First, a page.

The cash on cash return metric is an important part of evaluating any multifamily real estate investment.
Hey, this is Devin Elder. I want to talk briefly today about understanding cash on cash return. I have a lot of conversations with investors and prospective investors that want to participate in one of our multi-family investment projects, and this is a big, important metric.
There’s a lot of jargon in the multi-family world, and you can get caught up in your N, excuse me, your NOI, or your gross rent multipliers, or your exit cap rates, and it’s good to understand all that stuff, for sure, but this is a metric that I like. It’s a very simple metric when you’re evaluating investment.
Cash on cash return. What does that mean? It means that if you invest $1 in a project, and in the first year that project pays you back 10 cents, that’s your return for year one, so in that year, you’re making a 10% cash on cash return. That means that your money, your dollar, is earning you 10% in that year. And this is a good metric, because we know right out of the gate, there’s some barometers.
If this return is 2 cents, there’s my 2 cents right there, and it’s a 2% return, that might not be very exciting. You might be able to put it in a CD for 1% or a little more, or you may be able to find another investment that is going to yield you 2% and be okay.
Now, there might be a project where the sponsor or the person putting the deal together is saying, “Look, it’s a big turnaround project, and we’re not going to do any distributions year one, because we’re going to spend a million bucks, and totally renovate this place, and then in subsequent years, in its sale, we’re going to see this big return.” So you have to look at globally, at the whole project, but cash on cash is a great metric to just quickly evaluate a project.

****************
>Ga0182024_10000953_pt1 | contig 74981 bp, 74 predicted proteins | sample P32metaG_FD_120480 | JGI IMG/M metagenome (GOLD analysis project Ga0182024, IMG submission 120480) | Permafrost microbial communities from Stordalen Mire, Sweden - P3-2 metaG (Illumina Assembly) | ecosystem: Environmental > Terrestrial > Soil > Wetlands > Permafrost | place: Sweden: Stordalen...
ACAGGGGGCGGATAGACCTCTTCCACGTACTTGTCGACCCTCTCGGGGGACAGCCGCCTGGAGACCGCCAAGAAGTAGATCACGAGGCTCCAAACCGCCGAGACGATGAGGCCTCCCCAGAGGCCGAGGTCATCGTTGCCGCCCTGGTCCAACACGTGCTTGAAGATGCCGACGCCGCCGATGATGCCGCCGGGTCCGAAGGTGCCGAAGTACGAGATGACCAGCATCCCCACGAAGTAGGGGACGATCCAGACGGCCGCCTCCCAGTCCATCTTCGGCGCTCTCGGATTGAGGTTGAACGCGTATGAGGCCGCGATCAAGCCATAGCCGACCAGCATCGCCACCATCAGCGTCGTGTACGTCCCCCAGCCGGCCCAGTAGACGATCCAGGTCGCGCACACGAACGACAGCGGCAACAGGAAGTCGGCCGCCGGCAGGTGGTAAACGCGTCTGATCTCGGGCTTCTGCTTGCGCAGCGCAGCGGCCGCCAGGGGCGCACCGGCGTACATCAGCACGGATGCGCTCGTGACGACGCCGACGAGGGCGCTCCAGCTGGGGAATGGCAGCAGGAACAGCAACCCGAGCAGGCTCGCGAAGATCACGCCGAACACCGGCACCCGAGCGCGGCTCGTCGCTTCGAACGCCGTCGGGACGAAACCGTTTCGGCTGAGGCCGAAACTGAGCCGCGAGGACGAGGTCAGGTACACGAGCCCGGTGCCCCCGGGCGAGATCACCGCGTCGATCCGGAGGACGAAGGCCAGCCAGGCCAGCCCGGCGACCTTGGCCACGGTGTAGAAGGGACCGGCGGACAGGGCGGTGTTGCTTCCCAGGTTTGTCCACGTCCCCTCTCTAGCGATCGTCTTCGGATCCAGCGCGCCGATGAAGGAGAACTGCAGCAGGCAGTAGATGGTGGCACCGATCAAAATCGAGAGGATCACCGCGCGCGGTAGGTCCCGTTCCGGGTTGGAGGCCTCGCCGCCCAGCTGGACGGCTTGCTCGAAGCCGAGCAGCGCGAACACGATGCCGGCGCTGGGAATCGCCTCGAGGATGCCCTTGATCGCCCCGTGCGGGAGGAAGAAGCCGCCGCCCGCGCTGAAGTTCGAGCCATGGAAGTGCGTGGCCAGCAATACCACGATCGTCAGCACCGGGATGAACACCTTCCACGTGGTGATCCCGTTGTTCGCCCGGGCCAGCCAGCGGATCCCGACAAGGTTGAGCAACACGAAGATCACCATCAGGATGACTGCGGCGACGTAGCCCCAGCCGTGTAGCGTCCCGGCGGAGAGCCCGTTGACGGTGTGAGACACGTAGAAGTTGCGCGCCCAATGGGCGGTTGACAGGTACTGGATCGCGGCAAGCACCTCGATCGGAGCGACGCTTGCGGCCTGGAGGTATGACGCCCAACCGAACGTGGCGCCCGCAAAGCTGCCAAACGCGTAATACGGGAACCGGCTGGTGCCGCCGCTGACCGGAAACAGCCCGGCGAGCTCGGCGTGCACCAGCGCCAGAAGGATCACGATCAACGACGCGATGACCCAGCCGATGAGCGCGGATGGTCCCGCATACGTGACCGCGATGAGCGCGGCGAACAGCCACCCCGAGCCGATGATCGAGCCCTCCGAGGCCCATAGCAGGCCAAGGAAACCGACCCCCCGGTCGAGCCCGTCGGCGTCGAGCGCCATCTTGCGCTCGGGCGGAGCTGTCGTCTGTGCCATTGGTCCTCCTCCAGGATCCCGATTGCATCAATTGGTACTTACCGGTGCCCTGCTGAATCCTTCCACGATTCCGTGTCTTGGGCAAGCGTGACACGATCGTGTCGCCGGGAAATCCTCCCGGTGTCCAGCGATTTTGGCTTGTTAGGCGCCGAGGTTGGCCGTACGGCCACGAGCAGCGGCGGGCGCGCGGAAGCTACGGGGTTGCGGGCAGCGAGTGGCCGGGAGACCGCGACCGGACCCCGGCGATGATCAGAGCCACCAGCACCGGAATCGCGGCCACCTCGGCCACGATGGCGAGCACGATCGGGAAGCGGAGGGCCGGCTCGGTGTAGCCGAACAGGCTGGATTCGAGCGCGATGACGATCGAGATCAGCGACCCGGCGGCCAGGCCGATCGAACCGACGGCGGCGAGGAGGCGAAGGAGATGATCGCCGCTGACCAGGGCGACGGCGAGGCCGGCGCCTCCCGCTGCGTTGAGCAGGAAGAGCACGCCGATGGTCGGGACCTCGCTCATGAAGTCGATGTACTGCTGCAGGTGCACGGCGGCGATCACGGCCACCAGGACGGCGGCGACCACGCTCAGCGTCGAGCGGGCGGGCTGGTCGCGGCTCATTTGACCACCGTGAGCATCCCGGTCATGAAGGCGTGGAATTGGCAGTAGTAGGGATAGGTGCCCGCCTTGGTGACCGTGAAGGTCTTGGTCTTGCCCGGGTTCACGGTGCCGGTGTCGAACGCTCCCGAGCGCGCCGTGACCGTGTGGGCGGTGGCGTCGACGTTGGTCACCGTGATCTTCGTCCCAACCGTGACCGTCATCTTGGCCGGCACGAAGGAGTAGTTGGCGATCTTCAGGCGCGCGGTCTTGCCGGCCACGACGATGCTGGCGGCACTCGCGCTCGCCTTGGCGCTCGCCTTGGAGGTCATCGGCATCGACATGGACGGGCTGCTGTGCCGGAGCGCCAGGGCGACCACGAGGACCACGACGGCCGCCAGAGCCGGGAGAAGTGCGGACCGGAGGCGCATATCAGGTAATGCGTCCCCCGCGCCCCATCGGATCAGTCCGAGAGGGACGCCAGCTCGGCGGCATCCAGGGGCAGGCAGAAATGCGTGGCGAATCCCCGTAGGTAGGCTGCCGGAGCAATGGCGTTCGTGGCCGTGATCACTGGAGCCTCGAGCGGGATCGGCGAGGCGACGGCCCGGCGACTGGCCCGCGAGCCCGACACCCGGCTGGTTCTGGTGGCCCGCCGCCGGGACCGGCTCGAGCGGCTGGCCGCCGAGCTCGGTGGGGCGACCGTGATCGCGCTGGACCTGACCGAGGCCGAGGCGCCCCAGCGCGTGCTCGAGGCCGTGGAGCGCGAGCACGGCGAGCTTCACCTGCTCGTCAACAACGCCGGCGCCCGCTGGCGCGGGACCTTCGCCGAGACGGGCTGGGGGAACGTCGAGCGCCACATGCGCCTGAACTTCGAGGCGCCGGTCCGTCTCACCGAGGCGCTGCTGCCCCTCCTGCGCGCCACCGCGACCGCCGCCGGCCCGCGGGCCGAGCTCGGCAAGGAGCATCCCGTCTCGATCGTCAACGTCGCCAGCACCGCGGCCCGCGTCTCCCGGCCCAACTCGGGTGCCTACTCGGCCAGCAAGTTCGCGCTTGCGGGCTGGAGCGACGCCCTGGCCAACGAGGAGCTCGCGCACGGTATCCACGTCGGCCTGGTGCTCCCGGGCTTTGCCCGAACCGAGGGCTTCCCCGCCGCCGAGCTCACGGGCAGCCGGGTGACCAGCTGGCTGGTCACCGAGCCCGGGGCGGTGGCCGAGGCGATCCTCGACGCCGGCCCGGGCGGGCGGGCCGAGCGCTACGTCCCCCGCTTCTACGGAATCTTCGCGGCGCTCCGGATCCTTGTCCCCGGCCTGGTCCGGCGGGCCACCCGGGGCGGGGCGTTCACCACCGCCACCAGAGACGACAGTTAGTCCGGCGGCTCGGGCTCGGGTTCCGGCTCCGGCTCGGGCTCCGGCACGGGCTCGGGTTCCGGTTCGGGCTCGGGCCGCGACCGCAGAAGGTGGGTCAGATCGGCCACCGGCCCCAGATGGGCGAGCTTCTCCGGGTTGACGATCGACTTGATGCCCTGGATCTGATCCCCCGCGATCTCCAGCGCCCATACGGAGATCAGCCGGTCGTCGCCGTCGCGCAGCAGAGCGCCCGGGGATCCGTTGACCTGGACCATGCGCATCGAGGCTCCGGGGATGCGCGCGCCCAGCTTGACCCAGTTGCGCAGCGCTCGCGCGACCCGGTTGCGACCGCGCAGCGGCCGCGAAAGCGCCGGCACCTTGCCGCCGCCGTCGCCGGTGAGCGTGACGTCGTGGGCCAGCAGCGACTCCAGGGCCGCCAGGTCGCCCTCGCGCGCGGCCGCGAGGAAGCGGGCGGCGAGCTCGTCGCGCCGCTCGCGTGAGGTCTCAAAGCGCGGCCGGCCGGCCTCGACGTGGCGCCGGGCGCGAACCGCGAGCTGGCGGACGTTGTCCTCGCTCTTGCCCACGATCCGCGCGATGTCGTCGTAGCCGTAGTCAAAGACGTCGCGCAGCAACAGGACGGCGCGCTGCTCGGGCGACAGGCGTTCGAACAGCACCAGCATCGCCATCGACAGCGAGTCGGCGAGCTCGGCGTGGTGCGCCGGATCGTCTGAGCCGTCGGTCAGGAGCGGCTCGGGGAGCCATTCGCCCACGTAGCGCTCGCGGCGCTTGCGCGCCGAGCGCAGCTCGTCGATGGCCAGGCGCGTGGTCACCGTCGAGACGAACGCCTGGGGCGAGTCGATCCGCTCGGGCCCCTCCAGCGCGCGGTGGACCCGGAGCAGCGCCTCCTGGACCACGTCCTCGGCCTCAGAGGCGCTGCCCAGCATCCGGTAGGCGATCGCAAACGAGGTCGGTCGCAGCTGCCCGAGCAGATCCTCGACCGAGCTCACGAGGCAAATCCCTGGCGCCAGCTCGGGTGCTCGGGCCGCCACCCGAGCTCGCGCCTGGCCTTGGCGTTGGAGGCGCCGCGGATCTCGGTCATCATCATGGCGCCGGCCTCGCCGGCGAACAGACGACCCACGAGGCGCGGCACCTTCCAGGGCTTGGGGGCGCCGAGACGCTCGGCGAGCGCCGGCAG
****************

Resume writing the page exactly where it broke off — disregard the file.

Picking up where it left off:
Now, on the other hand, if somebody shows you a project that is going to return you 25 cents year one on your dollar investment, that’s a 25% return in a year. If somebody showed me that investment, alarm bells would be going on, going, “Why is this investment so high?” This sounds risky, right? Return is a function of risk. Low returns, you’re going to typically expect low risk, so things like a CD or something like that. If I see crazy high returns on an investment, I’m going to start dig in a little further, and go, “Why is this return projected to be so high?”
So, the cash on cash return is what you’re making on your money in a given year on your investment. You invest a million dollars, and you get a hundred thousand back in that first year, that’s a 10% cash on cash return. So typically, in a multi-family project, you’re going to see, in general, 7 to 10% cash on cash returns, but also, you’re an equity investor in multi-family, so you’ve got to look at the whole project, and see what the path’s going to be on the back end.
Lots of things for you to consider as you’re looking at multi-family investments, but cash on cash return is one of my favorite metrics, because it’s just going to show you real quick, what is your money going to be earning on an annual basis versus other investment vehicles that you might be evaluating? You might be evaluating putting it in the stock market. You might be evaluating putting it into a single-family rental, which is a great investment for a relatively small amount of money. You might be looking at liquidating all your assets and putting it in the latest crypt o-currency, which I do not recommend, but somehow, people are doing that too.
Cash on cash, a good metric to look at when you are evaluating different investments. Hope that helps.